﻿ Glossary:Calendar adjustment - Statistics Explained

Calendar adjustment is a statistical method for removing the calendar effect from an economic time series. The calendar effect is the variation caused by the changing number of particular week days or holidays in different months or other time periods (quarters, years).

Calendar adjustment is mainly used in the calculation of short-term statistics (STS), for converting gross (unadjusted/raw) figures or indices into their calendar adjusted equivalent. In order to adjust a figure or an index, the calendar nature of a given month is taken into account and calendar effects are removed, whatever their nature. The calendar effect may for example depend on:

• the timing of certain public holidays (Easter can fall in March or in April, depending on the year);
• the possible overlap of certain public holidays and non-working days (1 May can fall on a Sunday);
• the occurrence of a leap year.

Working-day adjustment is a part of the calendar adjustment which focusses on the changing number of working days (Monday - Friday) in the various months and their effect on statistical indicators (e.g. industrial production, production in construction) for these months.

It should be noted that the calendar adjustment can have effects on the yearly average of the index value in the reference year. Generally, the yearly average of the quarterly or monthly index values for the reference year is set to 100 for the unadjusted data (see article Short-term business statistics - compiling indices at European level). This average might be changed by the calendar adjustment. Consider a year in which several holidays fall on a weekend. In this year the number of working days is higher than in other years. The average calendar adjusted index values will therefore be a bit lower than 100 in the reference year since the production (or turnover) was generated with a higher input of working days.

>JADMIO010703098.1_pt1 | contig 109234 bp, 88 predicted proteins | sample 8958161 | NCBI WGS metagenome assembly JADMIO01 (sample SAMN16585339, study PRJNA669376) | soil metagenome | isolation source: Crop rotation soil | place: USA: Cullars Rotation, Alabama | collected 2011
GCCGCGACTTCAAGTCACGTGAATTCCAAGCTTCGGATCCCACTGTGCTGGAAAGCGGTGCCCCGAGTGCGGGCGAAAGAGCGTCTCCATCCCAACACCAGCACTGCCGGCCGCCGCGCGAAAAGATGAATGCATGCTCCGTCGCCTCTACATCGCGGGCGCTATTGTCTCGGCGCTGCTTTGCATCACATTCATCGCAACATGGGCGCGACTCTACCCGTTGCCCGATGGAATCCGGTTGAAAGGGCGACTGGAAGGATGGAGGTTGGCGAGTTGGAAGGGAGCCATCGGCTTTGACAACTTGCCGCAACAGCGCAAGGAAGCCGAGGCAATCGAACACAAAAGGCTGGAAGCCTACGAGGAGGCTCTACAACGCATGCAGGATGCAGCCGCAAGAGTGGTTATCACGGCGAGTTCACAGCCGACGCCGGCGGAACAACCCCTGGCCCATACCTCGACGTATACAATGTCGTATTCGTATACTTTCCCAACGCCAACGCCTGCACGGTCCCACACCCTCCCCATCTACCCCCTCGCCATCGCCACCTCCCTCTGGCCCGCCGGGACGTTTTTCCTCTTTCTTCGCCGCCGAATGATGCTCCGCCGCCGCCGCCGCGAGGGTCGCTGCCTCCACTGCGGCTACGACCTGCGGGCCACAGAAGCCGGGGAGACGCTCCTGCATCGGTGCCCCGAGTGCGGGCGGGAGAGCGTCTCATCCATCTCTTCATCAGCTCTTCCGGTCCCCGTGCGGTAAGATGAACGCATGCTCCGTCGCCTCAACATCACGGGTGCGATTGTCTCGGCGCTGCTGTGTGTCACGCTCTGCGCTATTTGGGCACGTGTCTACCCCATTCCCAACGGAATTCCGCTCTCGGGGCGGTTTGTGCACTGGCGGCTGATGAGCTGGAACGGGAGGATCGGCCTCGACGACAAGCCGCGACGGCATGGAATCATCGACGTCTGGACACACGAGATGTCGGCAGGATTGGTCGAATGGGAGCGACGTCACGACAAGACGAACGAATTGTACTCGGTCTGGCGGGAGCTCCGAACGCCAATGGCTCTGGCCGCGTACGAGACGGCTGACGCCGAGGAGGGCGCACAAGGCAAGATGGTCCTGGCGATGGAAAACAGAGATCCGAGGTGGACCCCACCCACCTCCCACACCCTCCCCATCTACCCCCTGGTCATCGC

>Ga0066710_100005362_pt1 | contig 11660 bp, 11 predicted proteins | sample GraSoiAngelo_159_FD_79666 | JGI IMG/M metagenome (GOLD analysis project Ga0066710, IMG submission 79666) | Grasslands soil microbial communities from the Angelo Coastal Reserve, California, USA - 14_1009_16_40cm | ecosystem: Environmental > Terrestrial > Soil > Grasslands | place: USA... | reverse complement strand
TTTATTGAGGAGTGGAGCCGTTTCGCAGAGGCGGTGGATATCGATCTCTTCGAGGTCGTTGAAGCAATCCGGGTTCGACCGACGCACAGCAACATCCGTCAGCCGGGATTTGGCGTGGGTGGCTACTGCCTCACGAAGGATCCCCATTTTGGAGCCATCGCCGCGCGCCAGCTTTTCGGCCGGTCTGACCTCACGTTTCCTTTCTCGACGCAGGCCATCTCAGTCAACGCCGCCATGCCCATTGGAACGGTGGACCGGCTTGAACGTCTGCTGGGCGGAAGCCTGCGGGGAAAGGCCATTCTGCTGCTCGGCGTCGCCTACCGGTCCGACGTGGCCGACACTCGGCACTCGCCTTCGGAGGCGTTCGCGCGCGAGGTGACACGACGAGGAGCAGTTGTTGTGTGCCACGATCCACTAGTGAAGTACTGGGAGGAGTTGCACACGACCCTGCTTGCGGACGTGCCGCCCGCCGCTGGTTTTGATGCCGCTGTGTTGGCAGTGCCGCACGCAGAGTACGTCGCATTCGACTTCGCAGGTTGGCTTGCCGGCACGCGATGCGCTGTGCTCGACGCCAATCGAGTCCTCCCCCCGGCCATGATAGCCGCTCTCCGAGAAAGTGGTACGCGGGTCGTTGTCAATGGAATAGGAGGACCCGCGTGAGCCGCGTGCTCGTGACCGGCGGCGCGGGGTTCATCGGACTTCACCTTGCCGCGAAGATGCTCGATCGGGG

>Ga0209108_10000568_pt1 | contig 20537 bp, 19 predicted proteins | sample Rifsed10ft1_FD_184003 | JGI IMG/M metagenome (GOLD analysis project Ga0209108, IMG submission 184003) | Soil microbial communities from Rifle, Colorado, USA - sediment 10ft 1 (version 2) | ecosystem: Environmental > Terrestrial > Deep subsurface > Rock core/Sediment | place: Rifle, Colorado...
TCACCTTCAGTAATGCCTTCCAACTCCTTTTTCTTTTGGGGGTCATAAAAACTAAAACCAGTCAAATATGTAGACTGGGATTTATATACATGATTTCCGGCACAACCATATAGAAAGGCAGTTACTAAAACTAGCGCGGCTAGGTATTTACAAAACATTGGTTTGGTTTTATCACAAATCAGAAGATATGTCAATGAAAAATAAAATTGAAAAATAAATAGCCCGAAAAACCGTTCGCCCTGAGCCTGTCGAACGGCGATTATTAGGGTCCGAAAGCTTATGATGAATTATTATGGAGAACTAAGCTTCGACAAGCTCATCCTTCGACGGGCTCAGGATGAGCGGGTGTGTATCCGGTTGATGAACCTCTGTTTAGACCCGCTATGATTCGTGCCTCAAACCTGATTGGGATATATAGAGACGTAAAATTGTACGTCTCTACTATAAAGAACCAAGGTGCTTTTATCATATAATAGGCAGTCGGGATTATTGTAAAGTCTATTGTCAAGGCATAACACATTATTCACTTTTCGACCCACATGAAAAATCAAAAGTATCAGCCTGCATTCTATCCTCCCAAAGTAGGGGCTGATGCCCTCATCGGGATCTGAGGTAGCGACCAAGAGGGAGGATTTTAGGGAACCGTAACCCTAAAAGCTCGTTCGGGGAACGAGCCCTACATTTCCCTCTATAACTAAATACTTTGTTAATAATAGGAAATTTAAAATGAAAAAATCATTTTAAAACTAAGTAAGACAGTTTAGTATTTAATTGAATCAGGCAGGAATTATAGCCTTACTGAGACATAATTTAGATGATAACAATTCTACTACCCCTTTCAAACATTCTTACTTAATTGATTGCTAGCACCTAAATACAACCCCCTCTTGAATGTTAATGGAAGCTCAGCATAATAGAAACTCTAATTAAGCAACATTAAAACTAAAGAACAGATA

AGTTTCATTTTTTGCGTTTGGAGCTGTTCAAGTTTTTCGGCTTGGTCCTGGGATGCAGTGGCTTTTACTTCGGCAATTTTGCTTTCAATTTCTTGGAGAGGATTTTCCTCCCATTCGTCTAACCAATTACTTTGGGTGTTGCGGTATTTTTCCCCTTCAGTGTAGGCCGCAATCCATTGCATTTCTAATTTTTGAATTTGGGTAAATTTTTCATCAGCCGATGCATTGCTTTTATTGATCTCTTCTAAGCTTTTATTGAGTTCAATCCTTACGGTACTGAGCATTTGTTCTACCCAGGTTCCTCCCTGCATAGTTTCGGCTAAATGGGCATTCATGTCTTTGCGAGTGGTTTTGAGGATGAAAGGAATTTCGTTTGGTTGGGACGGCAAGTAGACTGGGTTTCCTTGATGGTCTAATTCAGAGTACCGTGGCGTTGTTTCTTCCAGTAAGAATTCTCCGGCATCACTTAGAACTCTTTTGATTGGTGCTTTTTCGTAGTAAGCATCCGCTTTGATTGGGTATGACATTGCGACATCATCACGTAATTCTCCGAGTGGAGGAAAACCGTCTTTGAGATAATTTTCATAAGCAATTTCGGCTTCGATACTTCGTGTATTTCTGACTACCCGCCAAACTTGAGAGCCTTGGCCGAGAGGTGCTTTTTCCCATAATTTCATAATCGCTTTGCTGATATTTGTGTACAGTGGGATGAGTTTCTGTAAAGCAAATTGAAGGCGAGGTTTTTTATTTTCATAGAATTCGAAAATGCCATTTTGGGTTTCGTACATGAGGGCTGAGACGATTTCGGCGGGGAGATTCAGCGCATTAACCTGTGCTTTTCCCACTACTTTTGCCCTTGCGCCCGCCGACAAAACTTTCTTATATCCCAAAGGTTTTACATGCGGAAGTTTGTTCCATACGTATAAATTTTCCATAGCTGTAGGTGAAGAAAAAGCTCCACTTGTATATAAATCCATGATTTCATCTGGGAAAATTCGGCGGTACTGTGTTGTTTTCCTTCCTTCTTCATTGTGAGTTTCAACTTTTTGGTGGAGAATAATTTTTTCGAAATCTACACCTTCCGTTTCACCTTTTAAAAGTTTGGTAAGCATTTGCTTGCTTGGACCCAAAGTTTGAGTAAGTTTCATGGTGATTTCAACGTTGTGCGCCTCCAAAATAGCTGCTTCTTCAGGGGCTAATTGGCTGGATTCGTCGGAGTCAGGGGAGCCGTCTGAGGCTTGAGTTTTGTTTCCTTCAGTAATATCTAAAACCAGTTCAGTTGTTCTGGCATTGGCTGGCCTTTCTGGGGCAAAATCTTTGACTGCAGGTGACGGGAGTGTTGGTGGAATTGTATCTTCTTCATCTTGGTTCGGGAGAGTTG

The effect of the calendar adjustment on the yearly average of the index values in the reference year is generally quite small. It depends on the calendar constellation in the reference year and the effect one additional working day has. As a rule the variation between the yearly average of the adjusted and the unadjusted index should not be more than +/- 2 percentage points.

Since seasonal adjustment also includes the calendar adjustment (as in the case of Eurostat STS data, where the calculation of the seasonally adjusted data is based on calendar adjusted data) the calendar adjustment effect on the yearly index average is also visible in the seasonally adjusted data.

It is possible to eliminate the effect after the calendar adjustment by re-referencing the results from the calendar adjustment again to an average of 100 in the reference year and some Member States of the EU do this while others prefer to show the effect in their data as an additional information to users.

The decision of re-referencing or showing the additional information has only an impact on the level of the time series, but has no effect on the growth rates.